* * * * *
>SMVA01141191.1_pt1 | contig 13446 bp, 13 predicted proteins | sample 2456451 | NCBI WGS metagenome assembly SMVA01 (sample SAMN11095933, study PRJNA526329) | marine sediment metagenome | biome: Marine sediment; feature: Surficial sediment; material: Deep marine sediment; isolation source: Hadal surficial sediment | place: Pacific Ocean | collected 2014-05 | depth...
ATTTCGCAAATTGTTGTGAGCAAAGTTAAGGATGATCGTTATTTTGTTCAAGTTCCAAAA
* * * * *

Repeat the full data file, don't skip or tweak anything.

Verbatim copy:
>SMVA01141191.1_pt1 | contig 13446 bp, 13 predicted proteins | sample 2456451 | NCBI WGS metagenome assembly SMVA01 (sample SAMN11095933, study PRJNA526329) | marine sediment metagenome | biome: Marine sediment; feature: Surficial sediment; material: Deep marine sediment; isolation source: Hadal surficial sediment | place: Pacific Ocean | collected 2014-05 | depth...
ATTTCGCAAATTGTTGTGAGCAAAGTTAAGGATGATCGTTATTTTGTTCAAGTTCCAAAA